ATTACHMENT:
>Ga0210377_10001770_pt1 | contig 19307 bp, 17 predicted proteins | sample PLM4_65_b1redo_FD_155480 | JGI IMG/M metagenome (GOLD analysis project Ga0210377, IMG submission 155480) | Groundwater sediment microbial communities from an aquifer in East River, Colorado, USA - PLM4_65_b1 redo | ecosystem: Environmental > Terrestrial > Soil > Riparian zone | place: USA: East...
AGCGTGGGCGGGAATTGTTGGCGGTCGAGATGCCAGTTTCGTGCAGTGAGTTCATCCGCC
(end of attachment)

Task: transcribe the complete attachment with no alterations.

>Ga0210377_10001770_pt1 | contig 19307 bp, 17 predicted proteins | sample PLM4_65_b1redo_FD_155480 | JGI IMG/M metagenome (GOLD analysis project Ga0210377, IMG submission 155480) | Groundwater sediment microbial communities from an aquifer in East River, Colorado, USA - PLM4_65_b1 redo | ecosystem: Environmental > Terrestrial > Soil > Riparian zone | place: USA: East...
AGCGTGGGCGGGAATTGTTGGCGGTCGAGATGCCAGTTTCGTGCAGTGAGTTCATCCGCC